Bill Miller's lives of the liners: "When she was completed in December 1960, the 41,000-ton Oriana of Britain’s P&O-Orient Lines was the largest passenger liner yet built for the busy UK-Australia run. Carrying up to 2,022 passengers (530 in first class and 1,492 less fancy tourist), the 27 1/2-knot ship was also notably the very fastest --- she could do the Southampton-Sydney run via Suez in 21 days, a full week less than previous P&O-Orient liners. Immediately, she was immensely popular and very successful. Every sailing was, it seemed, full-up to capacity. Built by the Vickers-Armstrong shipyard at Barrow-in-Furness, in northwest England, the 804-ft long liner was commissioned in what came to be the final great age of British-built, British-owned liners. Others included the likes of the Windsor Castle, the Empress of Canada and then finished-up, in 1969, with theQueen Elizabeth 2. British shipbuilding was losing its long-held prominent place to less expensive, more efficient shipbuilders. Meanwhile, the sleek Oriana was soon to begin a losing battle of her own, with speedy jets on the Australian run. Six months later, in June 1961, P&O added an even larger liner, the 44,000-ton Canberra. She could carry even more passengers, over 2,270 in all.
“The Oriana was my preference over the Canberra. Both very large & important ships, the Oriana was quite different from the Canberra,” according to Howard Franklin, who sailed in both ships and on many occasions -- and often as a guest speaker. “The Oriana was, as it seemed, all graciousness and luxury, and lots of carpets whereas the Canberra, it appeared to me, was more informal and acres of lino. I was, however, amazed in tourist class on the Oriana by the low ceilings in the public rooms and small, even tiny cabins. Originally, the Oriana had a Silver Grill in first class, but that space was later made into cabins. The Monkey Bar Garden felt like you were suspended over the ocean itself. She also had a great enclosed promenade area as well. And more specifically, I remember the enormous proportions of the drinks served onboard. There was especially high excitement on sailing days and with great reunions & meetings of past passengers. The commodore of the Orient Line was aboard and was very precise, very exacting.”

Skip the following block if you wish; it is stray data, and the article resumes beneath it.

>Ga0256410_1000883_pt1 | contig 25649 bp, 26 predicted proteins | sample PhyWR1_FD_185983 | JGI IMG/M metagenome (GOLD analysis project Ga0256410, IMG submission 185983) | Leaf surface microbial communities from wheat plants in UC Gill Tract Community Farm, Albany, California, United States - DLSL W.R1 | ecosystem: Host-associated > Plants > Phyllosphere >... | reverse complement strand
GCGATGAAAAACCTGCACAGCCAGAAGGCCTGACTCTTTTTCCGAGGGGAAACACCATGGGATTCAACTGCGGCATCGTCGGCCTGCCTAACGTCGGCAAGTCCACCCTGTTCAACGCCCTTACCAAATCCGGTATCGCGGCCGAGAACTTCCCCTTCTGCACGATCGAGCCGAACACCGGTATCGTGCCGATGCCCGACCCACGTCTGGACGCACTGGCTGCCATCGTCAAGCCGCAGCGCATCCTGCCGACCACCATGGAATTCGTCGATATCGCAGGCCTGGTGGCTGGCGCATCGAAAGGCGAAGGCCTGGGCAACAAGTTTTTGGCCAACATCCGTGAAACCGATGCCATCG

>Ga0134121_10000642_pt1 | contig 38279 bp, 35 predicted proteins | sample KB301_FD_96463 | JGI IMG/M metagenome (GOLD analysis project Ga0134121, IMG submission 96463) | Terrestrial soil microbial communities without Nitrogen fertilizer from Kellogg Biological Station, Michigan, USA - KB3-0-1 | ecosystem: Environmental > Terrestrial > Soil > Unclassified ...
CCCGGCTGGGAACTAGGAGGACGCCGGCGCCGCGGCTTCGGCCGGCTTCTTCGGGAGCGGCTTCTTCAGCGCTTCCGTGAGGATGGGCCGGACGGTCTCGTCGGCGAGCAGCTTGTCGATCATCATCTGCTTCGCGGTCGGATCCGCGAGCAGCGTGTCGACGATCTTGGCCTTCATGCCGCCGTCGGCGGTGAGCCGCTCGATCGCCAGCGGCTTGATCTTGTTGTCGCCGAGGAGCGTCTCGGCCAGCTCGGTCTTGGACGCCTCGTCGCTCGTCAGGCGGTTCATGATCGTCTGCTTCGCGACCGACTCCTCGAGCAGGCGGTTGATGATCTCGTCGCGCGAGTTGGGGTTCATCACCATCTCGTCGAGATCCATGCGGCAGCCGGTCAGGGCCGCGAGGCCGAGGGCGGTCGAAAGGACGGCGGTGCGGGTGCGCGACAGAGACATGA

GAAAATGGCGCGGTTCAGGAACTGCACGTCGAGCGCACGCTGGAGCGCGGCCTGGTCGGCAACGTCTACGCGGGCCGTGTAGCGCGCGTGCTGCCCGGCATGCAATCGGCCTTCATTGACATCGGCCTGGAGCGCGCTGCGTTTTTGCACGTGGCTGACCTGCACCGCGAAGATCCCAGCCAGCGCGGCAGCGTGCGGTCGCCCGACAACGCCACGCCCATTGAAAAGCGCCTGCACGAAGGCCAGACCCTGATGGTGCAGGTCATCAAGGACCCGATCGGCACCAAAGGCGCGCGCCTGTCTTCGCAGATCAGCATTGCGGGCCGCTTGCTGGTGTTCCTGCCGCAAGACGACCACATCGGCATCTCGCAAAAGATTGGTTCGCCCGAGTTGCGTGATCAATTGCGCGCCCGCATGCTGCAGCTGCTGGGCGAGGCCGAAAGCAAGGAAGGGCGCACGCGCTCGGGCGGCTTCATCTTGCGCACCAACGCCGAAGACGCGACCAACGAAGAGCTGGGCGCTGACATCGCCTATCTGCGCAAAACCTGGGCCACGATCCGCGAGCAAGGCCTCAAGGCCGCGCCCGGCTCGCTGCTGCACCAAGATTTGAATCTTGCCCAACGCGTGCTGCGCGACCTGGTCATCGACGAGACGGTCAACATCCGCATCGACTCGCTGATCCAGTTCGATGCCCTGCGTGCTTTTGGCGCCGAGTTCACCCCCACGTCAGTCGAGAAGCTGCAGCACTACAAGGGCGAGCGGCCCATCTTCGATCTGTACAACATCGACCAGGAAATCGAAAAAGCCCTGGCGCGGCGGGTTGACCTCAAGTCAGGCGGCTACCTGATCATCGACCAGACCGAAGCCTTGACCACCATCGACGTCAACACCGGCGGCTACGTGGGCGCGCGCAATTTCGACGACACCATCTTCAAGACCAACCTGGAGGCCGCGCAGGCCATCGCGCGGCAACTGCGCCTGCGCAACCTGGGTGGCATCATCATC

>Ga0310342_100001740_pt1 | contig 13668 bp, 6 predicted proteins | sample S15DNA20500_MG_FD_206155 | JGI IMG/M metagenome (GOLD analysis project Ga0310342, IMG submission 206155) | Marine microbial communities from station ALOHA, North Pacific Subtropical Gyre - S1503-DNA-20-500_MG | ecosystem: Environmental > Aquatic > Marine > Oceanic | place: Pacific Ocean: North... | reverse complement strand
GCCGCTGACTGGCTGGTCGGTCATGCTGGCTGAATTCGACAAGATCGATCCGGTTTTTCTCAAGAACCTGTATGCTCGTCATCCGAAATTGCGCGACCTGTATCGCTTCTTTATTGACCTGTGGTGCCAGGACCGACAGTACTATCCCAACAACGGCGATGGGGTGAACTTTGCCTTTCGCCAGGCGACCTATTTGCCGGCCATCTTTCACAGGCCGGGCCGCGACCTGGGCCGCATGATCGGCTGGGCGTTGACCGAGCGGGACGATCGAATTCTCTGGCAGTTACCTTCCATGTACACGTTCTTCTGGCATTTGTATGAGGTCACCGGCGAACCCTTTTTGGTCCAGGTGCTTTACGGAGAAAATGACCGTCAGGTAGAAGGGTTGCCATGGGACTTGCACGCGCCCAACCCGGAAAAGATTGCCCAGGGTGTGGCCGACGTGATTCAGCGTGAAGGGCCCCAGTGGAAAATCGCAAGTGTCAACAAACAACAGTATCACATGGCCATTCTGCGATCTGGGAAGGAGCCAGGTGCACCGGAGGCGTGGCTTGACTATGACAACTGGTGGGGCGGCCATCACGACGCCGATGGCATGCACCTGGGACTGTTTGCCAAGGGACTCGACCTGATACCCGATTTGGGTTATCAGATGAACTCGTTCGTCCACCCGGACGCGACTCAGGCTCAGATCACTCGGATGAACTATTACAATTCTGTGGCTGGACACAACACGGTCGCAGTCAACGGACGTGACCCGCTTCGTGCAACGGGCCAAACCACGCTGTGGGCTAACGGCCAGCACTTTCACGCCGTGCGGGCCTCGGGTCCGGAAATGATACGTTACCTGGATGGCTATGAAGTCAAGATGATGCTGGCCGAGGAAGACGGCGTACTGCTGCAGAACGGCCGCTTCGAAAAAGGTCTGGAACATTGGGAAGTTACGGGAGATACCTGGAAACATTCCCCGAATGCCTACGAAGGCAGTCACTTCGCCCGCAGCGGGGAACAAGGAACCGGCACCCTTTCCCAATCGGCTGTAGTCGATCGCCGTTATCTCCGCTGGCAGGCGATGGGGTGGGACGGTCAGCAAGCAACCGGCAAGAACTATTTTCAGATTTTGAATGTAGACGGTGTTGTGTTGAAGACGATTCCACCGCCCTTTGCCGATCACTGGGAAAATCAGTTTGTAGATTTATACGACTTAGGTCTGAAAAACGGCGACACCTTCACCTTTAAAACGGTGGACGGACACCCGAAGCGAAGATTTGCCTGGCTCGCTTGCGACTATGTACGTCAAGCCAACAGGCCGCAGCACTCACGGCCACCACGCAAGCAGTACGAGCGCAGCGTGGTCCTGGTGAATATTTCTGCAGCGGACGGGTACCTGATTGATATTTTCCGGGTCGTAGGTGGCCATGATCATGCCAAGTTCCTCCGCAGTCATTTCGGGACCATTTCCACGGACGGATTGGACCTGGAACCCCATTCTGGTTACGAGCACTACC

I took this photo of the splendid Oriana from the 20th floor of an apartment tower at Circular Quay in Sydney. The date is July 1984 and I was about to sail off on a 2-week cruise around the South Pacific Islands."
Texto e imagens /Text and images copyright Bill Miller. Favor não piratear. Respeite o meu trabalho / No piracy, please. For other posts and images, check our archive at the right column of the main page. Click on the photos to see them enlarged. Thanks for your visit and comments. Luís Miguel Correia